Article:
Our judgment of footballers is often time-biased and that this is precisely why older generations tend to rank Pele higher than Maradona or why today’s fans struggle to see the point of a dated Pele-Maradona debate when it seems straight forward that Lionel Messi can only be matched by Cristiano Ronaldo.
And when you think about it, the ammunition with which one fights such a subjective battle is to be drawn not from some grainy documentary but real time experiences.
And so, it was with the death of Ibrahim ‘British’ Dafala earlier this week, that we returned to that debate in which the lines that divide opinion about Ugandan footballers, past and present, can almost be traced along age differences.
I am from a generation that swears by ball playing centre backs such as John Latigo, William Nkemba, and Paul Hasule, and of thinking midfielders such as Moses Ndawula, Jamil Kyambadde, Steven Bogere, and Fred Tamale. I saw Magid Musisi – who in his prime was a textbook on striking – and Joachim Matovu for whom it was all in a day’s work and who made you want to cry at the simplicity with which he excelled.
If I am beginning to sound biased, it is because I am. It could also be a case of acute nostalgia. In any case nothing today compares, and I am convinced that if we are to label any generation golden, that would be it.
Today when I look at our current crop of players, I see talent in glimpses. But I also see a lot of lads going through the motions. Yes, a magician pops up from time to time but none of them makes you want to go back and watch them again and again. They make it seem like the local game is just a routine stop-over on their way to some football graveyard like those semi-professional leagues of the Far East.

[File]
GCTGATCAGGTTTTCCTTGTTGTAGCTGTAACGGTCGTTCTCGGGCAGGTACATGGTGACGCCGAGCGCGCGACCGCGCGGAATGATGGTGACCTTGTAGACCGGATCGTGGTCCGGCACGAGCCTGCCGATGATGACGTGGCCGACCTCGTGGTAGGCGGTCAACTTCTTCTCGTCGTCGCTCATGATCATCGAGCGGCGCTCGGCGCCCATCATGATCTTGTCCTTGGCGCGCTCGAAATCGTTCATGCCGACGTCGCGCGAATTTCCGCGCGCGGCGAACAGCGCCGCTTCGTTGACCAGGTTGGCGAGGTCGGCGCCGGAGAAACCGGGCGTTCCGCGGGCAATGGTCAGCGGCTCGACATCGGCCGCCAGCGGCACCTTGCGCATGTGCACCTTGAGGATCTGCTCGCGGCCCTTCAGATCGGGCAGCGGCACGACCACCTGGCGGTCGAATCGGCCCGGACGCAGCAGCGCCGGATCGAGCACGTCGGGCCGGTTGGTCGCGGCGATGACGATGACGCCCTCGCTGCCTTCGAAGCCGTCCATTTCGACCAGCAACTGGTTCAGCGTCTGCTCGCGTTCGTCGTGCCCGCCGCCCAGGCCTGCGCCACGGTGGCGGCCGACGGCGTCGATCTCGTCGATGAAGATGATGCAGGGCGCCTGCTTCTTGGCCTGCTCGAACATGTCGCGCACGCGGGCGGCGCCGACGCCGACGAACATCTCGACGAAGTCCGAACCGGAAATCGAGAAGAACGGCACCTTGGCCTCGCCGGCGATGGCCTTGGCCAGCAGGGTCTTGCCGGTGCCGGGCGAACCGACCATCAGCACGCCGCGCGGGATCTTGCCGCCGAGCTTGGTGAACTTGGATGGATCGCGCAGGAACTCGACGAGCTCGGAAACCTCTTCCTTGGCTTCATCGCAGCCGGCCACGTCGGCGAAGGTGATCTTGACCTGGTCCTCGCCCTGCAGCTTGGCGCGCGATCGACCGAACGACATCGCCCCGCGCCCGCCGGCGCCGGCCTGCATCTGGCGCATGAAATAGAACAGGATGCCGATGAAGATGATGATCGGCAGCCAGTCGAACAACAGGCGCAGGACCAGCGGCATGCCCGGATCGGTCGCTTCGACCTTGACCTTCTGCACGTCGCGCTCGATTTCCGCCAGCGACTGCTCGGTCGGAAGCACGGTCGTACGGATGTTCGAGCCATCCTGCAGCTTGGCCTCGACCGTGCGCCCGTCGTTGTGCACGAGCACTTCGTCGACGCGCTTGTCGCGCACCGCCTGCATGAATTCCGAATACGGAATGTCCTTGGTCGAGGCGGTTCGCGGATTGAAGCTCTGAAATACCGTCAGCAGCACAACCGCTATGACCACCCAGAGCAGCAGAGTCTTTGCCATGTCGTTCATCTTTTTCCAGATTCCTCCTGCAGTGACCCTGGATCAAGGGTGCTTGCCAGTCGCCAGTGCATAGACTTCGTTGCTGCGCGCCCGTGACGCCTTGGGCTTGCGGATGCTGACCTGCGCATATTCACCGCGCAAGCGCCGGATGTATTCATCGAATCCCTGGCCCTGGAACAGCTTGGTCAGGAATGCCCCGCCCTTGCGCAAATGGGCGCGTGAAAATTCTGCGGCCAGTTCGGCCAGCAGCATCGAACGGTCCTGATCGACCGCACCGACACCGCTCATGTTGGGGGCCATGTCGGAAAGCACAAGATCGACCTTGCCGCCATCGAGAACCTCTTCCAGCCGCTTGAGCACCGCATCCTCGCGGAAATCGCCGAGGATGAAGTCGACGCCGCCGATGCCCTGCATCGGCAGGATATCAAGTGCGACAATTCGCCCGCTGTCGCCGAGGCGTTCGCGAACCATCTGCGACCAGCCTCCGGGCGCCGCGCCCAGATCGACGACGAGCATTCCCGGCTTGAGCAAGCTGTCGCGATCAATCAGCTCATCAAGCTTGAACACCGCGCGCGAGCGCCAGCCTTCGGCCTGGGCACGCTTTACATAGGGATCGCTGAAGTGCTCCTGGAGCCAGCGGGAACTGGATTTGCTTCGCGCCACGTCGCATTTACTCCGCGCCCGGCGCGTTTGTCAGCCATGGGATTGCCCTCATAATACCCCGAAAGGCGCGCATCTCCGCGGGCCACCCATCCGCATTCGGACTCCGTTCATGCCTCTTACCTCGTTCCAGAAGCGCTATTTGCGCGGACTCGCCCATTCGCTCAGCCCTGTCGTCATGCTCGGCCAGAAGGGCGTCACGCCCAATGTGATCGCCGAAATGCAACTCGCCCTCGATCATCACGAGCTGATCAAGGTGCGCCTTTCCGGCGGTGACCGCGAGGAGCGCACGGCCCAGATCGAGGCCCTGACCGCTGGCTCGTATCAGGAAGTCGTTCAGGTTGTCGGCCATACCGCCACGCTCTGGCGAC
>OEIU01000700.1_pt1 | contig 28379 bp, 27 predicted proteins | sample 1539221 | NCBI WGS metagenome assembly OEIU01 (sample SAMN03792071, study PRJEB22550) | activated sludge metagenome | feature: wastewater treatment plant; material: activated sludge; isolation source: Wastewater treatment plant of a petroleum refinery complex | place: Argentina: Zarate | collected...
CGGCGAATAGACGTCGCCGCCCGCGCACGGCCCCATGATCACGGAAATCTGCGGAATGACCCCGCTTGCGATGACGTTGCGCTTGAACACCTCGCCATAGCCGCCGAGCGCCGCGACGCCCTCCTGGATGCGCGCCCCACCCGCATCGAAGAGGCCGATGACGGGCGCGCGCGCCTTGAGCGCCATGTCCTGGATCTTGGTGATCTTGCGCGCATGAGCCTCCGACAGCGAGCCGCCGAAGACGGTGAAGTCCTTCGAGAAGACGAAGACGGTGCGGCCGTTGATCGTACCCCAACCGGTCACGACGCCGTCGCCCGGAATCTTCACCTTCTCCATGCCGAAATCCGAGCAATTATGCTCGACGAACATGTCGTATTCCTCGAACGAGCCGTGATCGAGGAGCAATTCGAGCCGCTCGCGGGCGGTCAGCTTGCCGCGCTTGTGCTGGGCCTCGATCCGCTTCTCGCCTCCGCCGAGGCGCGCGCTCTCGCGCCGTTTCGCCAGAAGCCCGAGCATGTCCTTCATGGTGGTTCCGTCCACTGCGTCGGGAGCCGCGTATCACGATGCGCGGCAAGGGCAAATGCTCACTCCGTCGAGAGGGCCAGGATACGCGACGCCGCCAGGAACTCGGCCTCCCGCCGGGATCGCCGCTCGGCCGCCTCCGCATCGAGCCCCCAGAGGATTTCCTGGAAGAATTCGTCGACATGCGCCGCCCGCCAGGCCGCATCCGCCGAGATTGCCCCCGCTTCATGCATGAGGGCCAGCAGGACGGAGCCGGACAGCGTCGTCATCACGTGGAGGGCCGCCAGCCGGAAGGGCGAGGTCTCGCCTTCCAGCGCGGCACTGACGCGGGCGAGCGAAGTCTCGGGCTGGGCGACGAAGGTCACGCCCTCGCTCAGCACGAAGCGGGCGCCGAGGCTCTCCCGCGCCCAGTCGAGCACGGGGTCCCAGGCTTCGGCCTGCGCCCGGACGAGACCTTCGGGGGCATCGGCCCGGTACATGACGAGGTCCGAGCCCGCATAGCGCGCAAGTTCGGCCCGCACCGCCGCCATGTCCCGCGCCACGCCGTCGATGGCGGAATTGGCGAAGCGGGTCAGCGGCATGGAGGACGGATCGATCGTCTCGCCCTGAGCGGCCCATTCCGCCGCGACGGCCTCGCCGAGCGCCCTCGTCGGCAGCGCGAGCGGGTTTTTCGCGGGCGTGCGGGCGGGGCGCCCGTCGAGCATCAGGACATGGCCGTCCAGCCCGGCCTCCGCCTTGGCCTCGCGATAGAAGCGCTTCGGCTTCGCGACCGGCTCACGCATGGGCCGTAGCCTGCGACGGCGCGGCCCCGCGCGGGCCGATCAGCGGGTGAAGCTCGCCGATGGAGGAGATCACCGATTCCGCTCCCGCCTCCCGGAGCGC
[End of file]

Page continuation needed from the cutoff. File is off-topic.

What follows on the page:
Could it be then that poor attitudes explain the current lack of spark? There are many examples of boys today whose egos are inflated by one good performance. But none of these would match Geoffrey Kateregga for ego, let alone skill.
If Godfrey Kateregga bewitched us for a decade, why is it that Moses Waisswa is struggling to put together a decent 10-straight-game act – that is my point and overall context.
Maybe the environment these days churns out disinterested parties unable to hold their attention for more than a few games? Maybe the apathy in our current crop is a product of playing to empty galleries and watching too much television?
Come to think about it, it must be hard to maintain concentration in an environment that stopped caring.
Going back to older generations though, it is said Dafala never got warned or sent off in his entire career. It takes a special kind of discipline for a defender to achieve that. I didn’t see him play, but I did meet him once at The Slow Boat, that moldy restaurant on Kampala Road that used to collect his kind.
From our casual conversations it was clear his approach to the game was scholarly and maybe that is what explains his nickname – ‘British’. His kind are far removed from today’s footballer who is generally benighted.
And now that he is gone, I wonder why we stopped making them like him or if he indeed got the opportunity to pass on his wisdom. Maybe that is just me picking an older generation. But God knows today’s game needs the wisdom of its aristocrats.
Rest in peace Ibrahim ‘British’ Dafala.
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